September 26, 2023

A phrase we hear often is, “What a difference a year can make.” As parents, we sometimes use that phrase to describe the growth of a toddler or even the way a teenage boy can grow 5 inches in 12 months.

Sometimes it’s used to describe changes in the economy or in the weather. For those of us in dairy, that phrase could describe what we are seeing right now in the commodity markets.

A year ago, when USDA posted the May 2022 margin early in July 2022, the all-milk price was at its highest on record at $27.30 per hundredweight.

Although feed prices were also at significantly high levels, the margin that month published through USDA’s Dairy Margin Coverage Program was at $12.51 per hundredweight, the highest on record since the program began in 2019.

Dairy farm families enjoyed high margins in much of 2022, with the all-milk price averaging $25.56 for the year.

Just a few days ago, USDA published its May 2023 margin. The all-milk price has fallen $8 in the past 12 months to $19.30 per hundredweight.

Although the all-milk price was not at historical lows, higher than average feed prices are squeezing the margin down to the lowest level on record at $4.83 per hundredweight. That’s a difference of $7.68 per hundredweight.

USDA is projecting Dairy Margin Coverage margins to fall even lower, with June and July approaching the catastrophic level of $4 per hundredweight.

It’s All About Economics

Basic economics tells us that commodity prices can be affected dramatically by movements on either the supply or demand side of the equation. Several factors on both sides have caused milk prices to erode over the past few months.

USDA’s latest Milk Production Report reported a 0.6% growth in total U.S. milk production in May from a year ago. That increase in milk production was the result of 13,000 more dairy cows in the nation’s dairy herd combined with 10 pounds more milk per cow than in May 2022.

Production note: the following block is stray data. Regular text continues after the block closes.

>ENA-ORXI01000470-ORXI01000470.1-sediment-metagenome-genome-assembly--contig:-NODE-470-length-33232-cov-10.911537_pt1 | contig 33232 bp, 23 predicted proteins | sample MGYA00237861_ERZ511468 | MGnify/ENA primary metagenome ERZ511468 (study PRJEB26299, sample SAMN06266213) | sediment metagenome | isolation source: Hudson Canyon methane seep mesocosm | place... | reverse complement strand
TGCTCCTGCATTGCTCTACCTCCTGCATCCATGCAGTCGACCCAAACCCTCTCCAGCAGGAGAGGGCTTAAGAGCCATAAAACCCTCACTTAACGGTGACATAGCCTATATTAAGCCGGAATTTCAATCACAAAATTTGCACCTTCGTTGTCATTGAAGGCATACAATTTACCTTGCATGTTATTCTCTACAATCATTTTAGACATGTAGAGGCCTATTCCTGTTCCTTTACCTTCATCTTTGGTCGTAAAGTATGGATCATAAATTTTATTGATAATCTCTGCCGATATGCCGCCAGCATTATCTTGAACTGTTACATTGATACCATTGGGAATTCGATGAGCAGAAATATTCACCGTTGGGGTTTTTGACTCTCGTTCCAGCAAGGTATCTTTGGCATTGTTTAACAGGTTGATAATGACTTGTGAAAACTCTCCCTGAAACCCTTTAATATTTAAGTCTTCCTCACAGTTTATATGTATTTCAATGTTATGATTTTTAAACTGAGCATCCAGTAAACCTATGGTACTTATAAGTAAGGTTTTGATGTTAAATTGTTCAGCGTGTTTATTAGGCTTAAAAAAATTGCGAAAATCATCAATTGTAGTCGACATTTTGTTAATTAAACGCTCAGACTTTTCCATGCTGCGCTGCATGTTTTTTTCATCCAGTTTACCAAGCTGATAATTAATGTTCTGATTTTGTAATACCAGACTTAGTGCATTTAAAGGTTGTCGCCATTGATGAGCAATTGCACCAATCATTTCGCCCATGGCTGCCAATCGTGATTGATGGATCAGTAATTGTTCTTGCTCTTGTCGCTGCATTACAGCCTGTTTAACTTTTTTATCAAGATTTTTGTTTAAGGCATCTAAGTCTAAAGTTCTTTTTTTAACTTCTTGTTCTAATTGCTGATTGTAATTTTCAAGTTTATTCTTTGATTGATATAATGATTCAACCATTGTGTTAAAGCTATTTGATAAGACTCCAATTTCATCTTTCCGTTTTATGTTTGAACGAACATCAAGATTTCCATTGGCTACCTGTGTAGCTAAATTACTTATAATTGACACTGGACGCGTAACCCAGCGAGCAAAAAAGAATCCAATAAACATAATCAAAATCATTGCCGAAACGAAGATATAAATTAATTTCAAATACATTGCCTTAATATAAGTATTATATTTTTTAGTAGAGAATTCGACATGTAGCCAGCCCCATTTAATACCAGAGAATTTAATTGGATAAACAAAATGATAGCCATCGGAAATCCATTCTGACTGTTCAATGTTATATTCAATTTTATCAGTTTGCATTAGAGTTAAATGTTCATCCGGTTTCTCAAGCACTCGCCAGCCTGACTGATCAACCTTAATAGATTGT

On the positive side, cow numbers are starting to level out after increasing to a high of 9.446 million in March and then falling 13,000 to stay at 9.43 million for the past two months.

While milk production growth is modest, challenges on the demand side are making the increased supply seem more burdensome.

The latest USDA Cold Storage report shows U.S. cheese inventories at the end of May at 1.49 billion pounds, down about 1.5% from a year ago but up 22 million pounds, or about 1.4%, from April.

Butter inventories were at 367 million pounds, up more than 45 million pounds, or 14%, from a year ago and up more than 35 million pounds, or nearly 11%, from last month.

While stocks are still growing, butter and cheese production is starting to slide, with total cheese output in April down 0.2% from a year ago and 4.9% below March at 1.17 billion pounds. Butter production also fell month-to-month to 195 million pounds, still up 7.6% from a year ago.

Domestic disappearance of butter and cheese are increasing, as of April.

Headwinds are also coming from overseas with U.S. dairy export volumes, on a milk solids basis, down 13% to 185,476 metric tons in April. The decline is the worst year-over-year monthly decline in four years.